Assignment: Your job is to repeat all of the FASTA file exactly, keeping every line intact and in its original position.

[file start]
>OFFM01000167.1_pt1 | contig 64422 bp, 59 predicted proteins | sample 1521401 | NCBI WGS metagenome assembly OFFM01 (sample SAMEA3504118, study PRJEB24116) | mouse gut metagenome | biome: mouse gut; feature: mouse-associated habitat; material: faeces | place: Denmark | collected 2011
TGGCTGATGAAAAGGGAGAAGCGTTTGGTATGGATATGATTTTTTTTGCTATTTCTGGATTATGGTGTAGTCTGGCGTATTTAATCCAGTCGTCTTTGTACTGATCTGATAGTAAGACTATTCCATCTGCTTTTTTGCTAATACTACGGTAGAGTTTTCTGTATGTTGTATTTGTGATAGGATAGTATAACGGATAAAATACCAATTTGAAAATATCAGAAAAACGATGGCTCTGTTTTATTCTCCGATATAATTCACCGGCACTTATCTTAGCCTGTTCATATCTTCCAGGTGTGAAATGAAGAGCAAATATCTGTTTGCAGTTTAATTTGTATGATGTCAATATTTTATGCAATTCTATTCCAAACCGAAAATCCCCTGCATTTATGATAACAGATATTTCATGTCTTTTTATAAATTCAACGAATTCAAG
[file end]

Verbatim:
>OFFM01000167.1_pt1 | contig 64422 bp, 59 predicted proteins | sample 1521401 | NCBI WGS metagenome assembly OFFM01 (sample SAMEA3504118, study PRJEB24116) | mouse gut metagenome | biome: mouse gut; feature: mouse-associated habitat; material: faeces | place: Denmark | collected 2011
TGGCTGATGAAAAGGGAGAAGCGTTTGGTATGGATATGATTTTTTTTGCTATTTCTGGATTATGGTGTAGTCTGGCGTATTTAATCCAGTCGTCTTTGTACTGATCTGATAGTAAGACTATTCCATCTGCTTTTTTGCTAATACTACGGTAGAGTTTTCTGTATGTTGTATTTGTGATAGGATAGTATAACGGATAAAATACCAATTTGAAAATATCAGAAAAACGATGGCTCTGTTTTATTCTCCGATATAATTCACCGGCACTTATCTTAGCCTGTTCATATCTTCCAGGTGTGAAATGAAGAGCAAATATCTGTTTGCAGTTTAATTTGTATGATGTCAATATTTTATGCAATTCTATTCCAAACCGAAAATCCCCTGCATTTATGATAACAGATATTTCATGTCTTTTTATAAATTCAACGAATTCAAG